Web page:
Today I’d like to announce a new Mozilla project called ‘mozjpeg’. The goal is to provide a production-quality JPEG encoder that improves compression while maintaining compatibility with the vast majority of deployed decoders.
Why are we doing this?
JPEG has been in use since around 1992. It’s the most popular lossy compressed image format on the Web, and has been for a long time. Nearly every photograph on the Web is served up as a JPEG. It’s the only lossy compressed image format which has achieved nearly universal compatibility, not just with Web browsers but all software that can display images.
The number of photos displayed by the average Web site has grown over the years, as has the size of those photos. HTML, JS, and CSS files are relatively small in comparison, which means photos can easily make up the bulk of the network traffic for a page load. Reducing the size of these files is an obvious goal for optimization.
Production JPEG encoders have largely been stagnant in terms of compression efficiency, so replacing JPEG with something better has been a frequent topic of discussion. The major downside to moving away from JPEG is that it would require going through a multi-year period of relatively poor compatibility with the world’s deployed software. We (at Mozilla) don’t doubt that algorithmic improvements will make this worthwhile at some point, possibly soon. Even after a transition begins in earnest though, JPEG will continue to be used widely.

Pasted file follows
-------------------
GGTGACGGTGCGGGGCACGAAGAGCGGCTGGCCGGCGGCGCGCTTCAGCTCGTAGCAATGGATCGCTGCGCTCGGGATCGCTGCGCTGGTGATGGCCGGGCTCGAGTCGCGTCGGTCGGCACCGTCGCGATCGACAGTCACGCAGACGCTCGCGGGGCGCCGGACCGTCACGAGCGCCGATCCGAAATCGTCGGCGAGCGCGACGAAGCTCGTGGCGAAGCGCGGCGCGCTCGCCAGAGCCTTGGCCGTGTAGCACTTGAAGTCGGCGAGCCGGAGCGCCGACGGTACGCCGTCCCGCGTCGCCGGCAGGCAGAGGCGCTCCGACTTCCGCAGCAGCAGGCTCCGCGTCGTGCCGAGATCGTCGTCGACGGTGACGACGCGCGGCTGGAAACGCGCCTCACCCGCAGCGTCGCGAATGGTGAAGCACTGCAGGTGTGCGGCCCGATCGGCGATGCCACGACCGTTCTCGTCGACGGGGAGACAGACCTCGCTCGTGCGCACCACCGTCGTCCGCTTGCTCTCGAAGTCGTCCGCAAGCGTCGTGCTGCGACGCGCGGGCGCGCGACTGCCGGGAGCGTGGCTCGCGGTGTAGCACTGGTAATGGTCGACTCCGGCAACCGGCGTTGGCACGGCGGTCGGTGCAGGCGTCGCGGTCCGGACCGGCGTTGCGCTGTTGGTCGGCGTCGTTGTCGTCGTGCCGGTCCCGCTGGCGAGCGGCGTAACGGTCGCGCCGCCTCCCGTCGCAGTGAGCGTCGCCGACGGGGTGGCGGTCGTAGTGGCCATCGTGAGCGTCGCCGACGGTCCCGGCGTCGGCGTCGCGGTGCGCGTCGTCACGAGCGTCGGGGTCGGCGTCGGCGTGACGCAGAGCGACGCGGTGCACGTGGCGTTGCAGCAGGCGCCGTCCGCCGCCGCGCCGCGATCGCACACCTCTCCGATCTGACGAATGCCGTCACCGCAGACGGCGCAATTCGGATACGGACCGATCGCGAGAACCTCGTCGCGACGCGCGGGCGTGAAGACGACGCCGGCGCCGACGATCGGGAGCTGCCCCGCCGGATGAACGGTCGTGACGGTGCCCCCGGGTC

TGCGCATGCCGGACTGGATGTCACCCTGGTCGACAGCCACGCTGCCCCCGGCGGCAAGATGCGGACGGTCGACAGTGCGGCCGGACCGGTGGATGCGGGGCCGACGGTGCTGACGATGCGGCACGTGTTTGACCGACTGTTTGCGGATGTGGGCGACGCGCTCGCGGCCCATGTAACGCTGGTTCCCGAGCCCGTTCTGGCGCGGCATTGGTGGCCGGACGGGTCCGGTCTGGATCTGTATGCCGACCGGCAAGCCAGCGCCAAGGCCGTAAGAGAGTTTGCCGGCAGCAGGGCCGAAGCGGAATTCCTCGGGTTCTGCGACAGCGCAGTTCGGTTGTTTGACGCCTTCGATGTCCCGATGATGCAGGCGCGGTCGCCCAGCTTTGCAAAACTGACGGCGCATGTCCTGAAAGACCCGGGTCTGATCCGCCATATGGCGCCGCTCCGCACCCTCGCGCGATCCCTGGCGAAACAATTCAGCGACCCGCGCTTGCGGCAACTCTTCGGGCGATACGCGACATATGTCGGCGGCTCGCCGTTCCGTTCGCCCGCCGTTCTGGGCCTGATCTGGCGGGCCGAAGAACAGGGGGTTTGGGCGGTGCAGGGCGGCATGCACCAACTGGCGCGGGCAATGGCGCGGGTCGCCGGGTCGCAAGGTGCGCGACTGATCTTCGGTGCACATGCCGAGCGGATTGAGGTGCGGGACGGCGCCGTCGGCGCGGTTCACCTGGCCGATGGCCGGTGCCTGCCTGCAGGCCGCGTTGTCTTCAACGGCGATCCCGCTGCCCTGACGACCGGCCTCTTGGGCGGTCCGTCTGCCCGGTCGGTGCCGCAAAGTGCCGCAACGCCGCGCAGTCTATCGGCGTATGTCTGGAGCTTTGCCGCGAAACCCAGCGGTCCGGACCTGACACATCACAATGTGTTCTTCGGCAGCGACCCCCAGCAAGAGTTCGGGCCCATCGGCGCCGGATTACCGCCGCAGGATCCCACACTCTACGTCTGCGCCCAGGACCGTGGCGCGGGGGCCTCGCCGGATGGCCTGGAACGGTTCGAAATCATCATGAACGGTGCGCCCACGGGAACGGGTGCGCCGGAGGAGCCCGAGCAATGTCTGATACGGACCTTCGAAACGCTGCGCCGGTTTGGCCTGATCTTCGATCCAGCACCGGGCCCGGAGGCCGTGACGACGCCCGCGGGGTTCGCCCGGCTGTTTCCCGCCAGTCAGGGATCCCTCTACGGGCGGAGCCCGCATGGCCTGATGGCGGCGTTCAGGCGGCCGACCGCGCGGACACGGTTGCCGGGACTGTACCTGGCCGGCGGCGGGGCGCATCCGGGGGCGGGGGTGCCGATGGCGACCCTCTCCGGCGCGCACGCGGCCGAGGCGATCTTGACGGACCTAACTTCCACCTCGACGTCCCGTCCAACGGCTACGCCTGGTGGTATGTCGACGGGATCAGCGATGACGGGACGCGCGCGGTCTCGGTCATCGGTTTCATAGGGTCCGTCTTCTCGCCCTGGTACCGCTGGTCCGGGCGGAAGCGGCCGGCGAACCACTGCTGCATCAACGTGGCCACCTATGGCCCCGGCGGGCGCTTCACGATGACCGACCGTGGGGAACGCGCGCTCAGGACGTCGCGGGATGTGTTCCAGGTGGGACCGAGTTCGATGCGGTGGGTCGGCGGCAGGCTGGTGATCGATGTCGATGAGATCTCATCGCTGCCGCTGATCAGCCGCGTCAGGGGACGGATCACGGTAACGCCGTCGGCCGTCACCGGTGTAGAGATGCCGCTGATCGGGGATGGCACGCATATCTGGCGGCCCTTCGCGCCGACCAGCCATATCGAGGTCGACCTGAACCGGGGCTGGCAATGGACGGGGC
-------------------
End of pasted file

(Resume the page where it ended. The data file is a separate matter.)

Given this situation, we wondered if JPEG encoders have really reached their full compression potential after 20+ years. We talked to a number of engineers, and concluded that the answer is “no,” even within the constraints of strong compatibility requirements. With feedback on promising avenues for exploration in hand, we started the ‘mozjpeg’ project.
What we’re releasing today, as version 1.0, is a fork of libjpeg-turbo with ‘jpgcrush’ functionality added. We noticed that people have been reducing JPEG file sizes using a perl script written by Loren Merritt called ‘jpgcrush’, references to which can be found on various forums around the Web. It losslessly reduces file sizes, typically by 2-6% for PNGs encoded to JPEG by IJG libjpeg, and 10% on average for a sample of 1500 JPEG files from Wikimedia. It does this by figuring out which progressive coding configuration uses the fewest bits. So far as we know, no production encoder has this functionality built in, so we added it as the first feature in ‘mozjpeg’.
Our next goal is to improve encoding by making use of trellis quantization. If you want to help out or just learn more about our plans, the following resources are available: